The Telegraph
Since 1st March, 1999
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A shameful capitulation
- Whispers of ‘sharp differences’ between 2 influential members of touring party

Karachi: The fuss over when to declare was, after all, quite unnecessary on Pakistan’s part: India’s capitulation was shameless, with the second innings lasting under four-and-half hours ' an effort which made a mockery of the respect shown by Messrs Younis Khan and Bob Woolmer.

Till last week, both teams were peeved with the flat wickets in the first two Tests. Yet, the third and final one, at the National Stadium, ended (on Wednesday) with more than a day to spare. Obviously, chief curator Agha Zahid had the last laugh.

While Pakistan pocketed the Allianz Cup, the visitors got the dubious distinction of claiming a hattrick in the very first over (Irfan Pathan’s) and still losing. This demoralising ‘record’ may stay for years.

Incidentally, the dubious bit got scripted on the 25th ‘anniversary’ of the Greg Chappell-directed underarm bowling episode. Also, amidst whispers of “sharp differences” between two very influential members of the touring party.

Actually, Pakistan’s best batsman ' regular captain Inzamam-ul Haq ' didn’t even play and the toss was won by India. The home team’s recovery from six down for 39 brought back memories of the splendid rally from six down for 26 during the Asian Test Championship face-off at the Eden seven years ago.

The architect of the recovery here, centurion Kamran Akmal, was adjudged the Man-of-the-Match.

Nobody expected Team India to chase 607, but with so much at stake, most expected at least a competitive response. In reality, the innings (which began 50 minutes before lunch and ended 96 minutes after tea) was an excellent lesson in not being competitive.

In a “marquee series,” Indian coach Chappell’s description, Pakistan weren’t stretched in avenging the 1-2 defeat two years ago.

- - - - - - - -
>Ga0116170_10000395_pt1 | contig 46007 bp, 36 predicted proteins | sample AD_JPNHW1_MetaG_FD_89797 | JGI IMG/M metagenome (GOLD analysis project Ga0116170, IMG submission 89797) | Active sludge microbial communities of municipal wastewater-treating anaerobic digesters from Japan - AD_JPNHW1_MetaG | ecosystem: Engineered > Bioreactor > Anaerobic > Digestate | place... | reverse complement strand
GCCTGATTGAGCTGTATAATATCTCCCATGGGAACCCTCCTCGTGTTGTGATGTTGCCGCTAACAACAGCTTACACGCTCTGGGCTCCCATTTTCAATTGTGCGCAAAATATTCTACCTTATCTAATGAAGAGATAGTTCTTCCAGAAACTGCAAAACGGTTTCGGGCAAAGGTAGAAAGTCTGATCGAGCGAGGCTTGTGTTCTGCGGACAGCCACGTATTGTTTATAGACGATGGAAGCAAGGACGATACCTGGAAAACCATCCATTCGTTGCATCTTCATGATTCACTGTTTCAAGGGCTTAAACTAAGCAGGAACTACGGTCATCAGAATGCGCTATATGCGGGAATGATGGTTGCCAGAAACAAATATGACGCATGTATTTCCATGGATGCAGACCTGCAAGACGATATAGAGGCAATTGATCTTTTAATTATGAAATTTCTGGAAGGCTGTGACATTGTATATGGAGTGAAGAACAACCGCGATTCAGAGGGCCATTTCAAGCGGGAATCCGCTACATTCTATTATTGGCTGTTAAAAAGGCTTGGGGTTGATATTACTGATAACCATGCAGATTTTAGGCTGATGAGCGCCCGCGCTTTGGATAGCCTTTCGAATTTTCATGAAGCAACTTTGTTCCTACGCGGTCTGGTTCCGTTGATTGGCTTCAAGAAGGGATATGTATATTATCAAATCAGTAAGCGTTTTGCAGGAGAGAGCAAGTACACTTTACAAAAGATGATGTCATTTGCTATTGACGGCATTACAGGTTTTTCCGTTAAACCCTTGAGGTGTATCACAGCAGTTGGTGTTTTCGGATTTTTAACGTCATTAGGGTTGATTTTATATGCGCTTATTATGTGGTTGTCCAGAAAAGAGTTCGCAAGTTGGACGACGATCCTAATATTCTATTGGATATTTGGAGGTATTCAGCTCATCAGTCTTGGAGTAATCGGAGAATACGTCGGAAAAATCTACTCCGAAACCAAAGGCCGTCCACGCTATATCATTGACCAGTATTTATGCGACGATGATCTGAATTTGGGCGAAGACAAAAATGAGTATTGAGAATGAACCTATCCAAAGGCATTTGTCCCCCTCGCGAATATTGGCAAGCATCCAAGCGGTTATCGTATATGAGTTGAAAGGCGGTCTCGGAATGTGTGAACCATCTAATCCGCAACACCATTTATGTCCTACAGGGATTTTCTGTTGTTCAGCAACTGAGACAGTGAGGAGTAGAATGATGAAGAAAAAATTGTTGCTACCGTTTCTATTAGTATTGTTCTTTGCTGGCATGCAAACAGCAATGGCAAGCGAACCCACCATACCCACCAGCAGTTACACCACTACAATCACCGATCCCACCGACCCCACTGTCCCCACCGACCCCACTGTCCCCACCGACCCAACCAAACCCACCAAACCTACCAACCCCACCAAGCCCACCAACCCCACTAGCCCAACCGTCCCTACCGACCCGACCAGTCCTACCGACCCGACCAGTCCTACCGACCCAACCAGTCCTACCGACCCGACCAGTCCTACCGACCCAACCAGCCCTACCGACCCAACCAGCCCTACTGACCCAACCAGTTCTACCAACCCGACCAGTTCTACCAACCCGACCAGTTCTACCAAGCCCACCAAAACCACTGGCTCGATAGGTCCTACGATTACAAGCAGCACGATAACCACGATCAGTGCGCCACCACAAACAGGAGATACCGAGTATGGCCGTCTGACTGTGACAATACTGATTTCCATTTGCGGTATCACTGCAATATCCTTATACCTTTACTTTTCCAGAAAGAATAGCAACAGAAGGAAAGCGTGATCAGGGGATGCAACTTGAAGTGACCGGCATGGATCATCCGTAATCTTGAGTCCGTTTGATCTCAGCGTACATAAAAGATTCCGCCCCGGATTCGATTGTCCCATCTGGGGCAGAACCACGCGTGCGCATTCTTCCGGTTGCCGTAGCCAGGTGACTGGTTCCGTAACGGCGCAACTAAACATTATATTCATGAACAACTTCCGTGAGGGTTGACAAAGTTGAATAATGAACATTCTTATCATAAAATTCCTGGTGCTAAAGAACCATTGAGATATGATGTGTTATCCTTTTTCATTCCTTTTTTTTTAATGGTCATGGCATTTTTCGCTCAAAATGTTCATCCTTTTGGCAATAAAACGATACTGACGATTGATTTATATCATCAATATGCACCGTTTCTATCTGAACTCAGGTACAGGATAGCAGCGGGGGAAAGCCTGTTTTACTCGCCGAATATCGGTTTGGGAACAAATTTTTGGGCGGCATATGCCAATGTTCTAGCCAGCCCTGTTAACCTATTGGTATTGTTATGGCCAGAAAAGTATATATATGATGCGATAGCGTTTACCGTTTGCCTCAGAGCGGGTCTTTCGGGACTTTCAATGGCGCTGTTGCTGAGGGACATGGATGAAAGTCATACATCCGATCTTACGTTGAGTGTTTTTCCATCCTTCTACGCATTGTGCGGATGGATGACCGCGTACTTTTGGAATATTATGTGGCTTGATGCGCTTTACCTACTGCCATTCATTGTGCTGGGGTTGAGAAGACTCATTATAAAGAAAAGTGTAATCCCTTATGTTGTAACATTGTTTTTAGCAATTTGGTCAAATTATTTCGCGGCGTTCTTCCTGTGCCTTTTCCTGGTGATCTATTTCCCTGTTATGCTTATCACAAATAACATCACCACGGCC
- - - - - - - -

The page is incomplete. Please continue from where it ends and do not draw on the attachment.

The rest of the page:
Shoaib Akhtar was to have been the biggest threat, but Mohammed Asif tore into the top order with a Glenn McGrath-like discipline. Surely, he’s one for the present and the future. Then, the somewhat underrated Abdul Razzaq took over. He doesn’t have Shoaib’s pace, but swung the ball at will.

The breakthrough, of course, was provided by Shoaib who induced the most faint of edges from Rahul Dravid. For the Test to be saved, the captain had to drop anchor. His dismissal, on the fifth delivery, confirmed there could only be one result.

“There wasn’t much to think... Just play out each session... If we’d played out five, then anything could have happened... But, really, we didn’t think that ahead,” acknowledged Dravid, under whom India have suffered the two biggest (runs-wise) defeats: 341 at the National Stadium and 342 versus Australia, in Nagpur, 15 months ago.

Inzamam attributed the win to “team effort,” while stand-in captain (and Man-of-the-Series, with 553 runs) Younis felt his attack had “more variety” unlike the Indians, who took to the decider with three left-arm mediumpacers.

Talking to The Telegraph, Younis dedicated both his award and the terrific win to the memory of his brother, Mohammed Sharif Khan, who passed away some months ago. “Yeh sab unke naam hai... His influence was huge and he would have been delighted with what happened today...”

If Dravid went in the first over, deputy Virender Sehwag followed four balls later. There was no footwork and Asif had his first victim. V.V.S.Laxman again fell to a beauty from Asif, his middle-stump going for a toss. Next was Sachin Tendulkar’s turn to fall to the same bowler. The Kookaburra kept a bit low, but wasn’t unplayable.

Sachin failed in all three innings (the first in Faisalabad) that he took guard in this series.

At 71 for four, Yuvraj Singh joined former captain Sourav Ganguly. They revived hopes of a fight back, but Sourav fell on the first delivery after tea. Again, he departed in the 30s and, yet again, started the slide.

In innings No.1, Sourav and Yuvraj’s 81-run partnership had arrested the collapse. This afternoon, their 103-run stand couldn’t even delay the inevitable beyond a point. Yuvraj went on to score his second Test century (a fabulous 122) in Pakistan and left no one in doubt that if one has to play, Sourav would have to sit out.

“I’m a big supporter of Sourav... He was aggressive and he fought... I hope his innings holds him in good stead,” is what Younis had to say. Dravid, mind you, declined to comment on his predecessor ' “It’s a team game and I’m never going to discuss individuals at a Media conference... We’ll now have to look at picking the best batsman for each position...”

A strong indication that a specialist is going to partner Sehwag in the forthcoming series versus England at home. So, some more sleepless nights for Sourav. More pressure, too.

Interestingly, among others, Younis and his men were cheered by the legendary Jahangir Khan. Speaking exclusively, he said: “I hadn’t dropped in on the previous three days... I chose the right one!”


One learns Pakistan were behind by two overs and, so, each player will be fined 10 per cent of his match fee. Having been the captain, Younis has to cough up double that.

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